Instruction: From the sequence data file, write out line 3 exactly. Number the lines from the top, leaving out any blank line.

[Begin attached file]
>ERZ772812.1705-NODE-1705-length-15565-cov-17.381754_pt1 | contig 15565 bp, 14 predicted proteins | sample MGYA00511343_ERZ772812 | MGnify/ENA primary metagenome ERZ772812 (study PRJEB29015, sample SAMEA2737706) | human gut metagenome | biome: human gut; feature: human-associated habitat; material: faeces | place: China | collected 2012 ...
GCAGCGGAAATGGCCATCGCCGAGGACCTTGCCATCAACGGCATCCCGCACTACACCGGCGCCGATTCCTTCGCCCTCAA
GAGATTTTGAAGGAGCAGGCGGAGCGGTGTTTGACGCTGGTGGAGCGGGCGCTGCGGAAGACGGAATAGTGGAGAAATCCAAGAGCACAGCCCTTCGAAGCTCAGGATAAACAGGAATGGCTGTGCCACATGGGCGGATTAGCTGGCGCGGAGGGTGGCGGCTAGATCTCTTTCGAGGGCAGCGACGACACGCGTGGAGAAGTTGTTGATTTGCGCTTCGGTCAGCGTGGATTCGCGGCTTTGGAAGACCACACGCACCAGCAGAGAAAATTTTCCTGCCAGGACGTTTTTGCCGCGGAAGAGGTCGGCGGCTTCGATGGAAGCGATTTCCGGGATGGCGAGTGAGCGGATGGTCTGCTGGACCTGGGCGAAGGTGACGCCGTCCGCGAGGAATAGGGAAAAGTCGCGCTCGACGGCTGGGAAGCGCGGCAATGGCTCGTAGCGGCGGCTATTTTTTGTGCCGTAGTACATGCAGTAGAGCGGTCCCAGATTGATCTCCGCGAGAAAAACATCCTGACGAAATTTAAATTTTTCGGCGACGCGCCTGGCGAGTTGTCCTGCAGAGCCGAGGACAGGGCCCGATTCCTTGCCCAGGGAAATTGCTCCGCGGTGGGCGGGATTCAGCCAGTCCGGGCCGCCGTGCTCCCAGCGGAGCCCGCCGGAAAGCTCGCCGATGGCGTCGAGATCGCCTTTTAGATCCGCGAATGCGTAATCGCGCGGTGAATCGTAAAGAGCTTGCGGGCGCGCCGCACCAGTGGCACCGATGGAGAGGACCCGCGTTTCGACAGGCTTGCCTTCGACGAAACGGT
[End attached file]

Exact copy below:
GAGATTTTGAAGGAGCAGGCGGAGCGGTGTTTGACGCTGGTGGAGCGGGCGCTGCGGAAGACGGAATAGTGGAGAAATCCAAGAGCACAGCCCTTCGAAGCTCAGGATAAACAGGAATGGCTGTGCCACATGGGCGGATTAGCTGGCGCGGAGGGTGGCGGCTAGATCTCTTTCGAGGGCAGCGACGACACGCGTGGAGAAGTTGTTGATTTGCGCTTCGGTCAGCGTGGATTCGCGGCTTTGGAAGACCACACGCACCAGCAGAGAAAATTTTCCTGCCAGGACGTTTTTGCCGCGGAAGAGGTCGGCGGCTTCGATGGAAGCGATTTCCGGGATGGCGAGTGAGCGGATGGTCTGCTGGACCTGGGCGAAGGTGACGCCGTCCGCGAGGAATAGGGAAAAGTCGCGCTCGACGGCTGGGAAGCGCGGCAATGGCTCGTAGCGGCGGCTATTTTTTGTGCCGTAGTACATGCAGTAGAGCGGTCCCAGATTGATCTCCGCGAGAAAAACATCCTGACGAAATTTAAATTTTTCGGCGACGCGCCTGGCGAGTTGTCCTGCAGAGCCGAGGACAGGGCCCGATTCCTTGCCCAGGGAAATTGCTCCGCGGTGGGCGGGATTCAGCCAGTCCGGGCCGCCGTGCTCCCAGCGGAGCCCGCCGGAAAGCTCGCCGATGGCGTCGAGATCGCCTTTTAGATCCGCGAATGCGTAATCGCGCGGTGAATCGTAAAGAGCTTGCGGGCGCGCCGCACCAGTGGCACCGATGGAGAGGACCCGCGTTTCGACAGGCTTGCCTTCGACGAAACGGT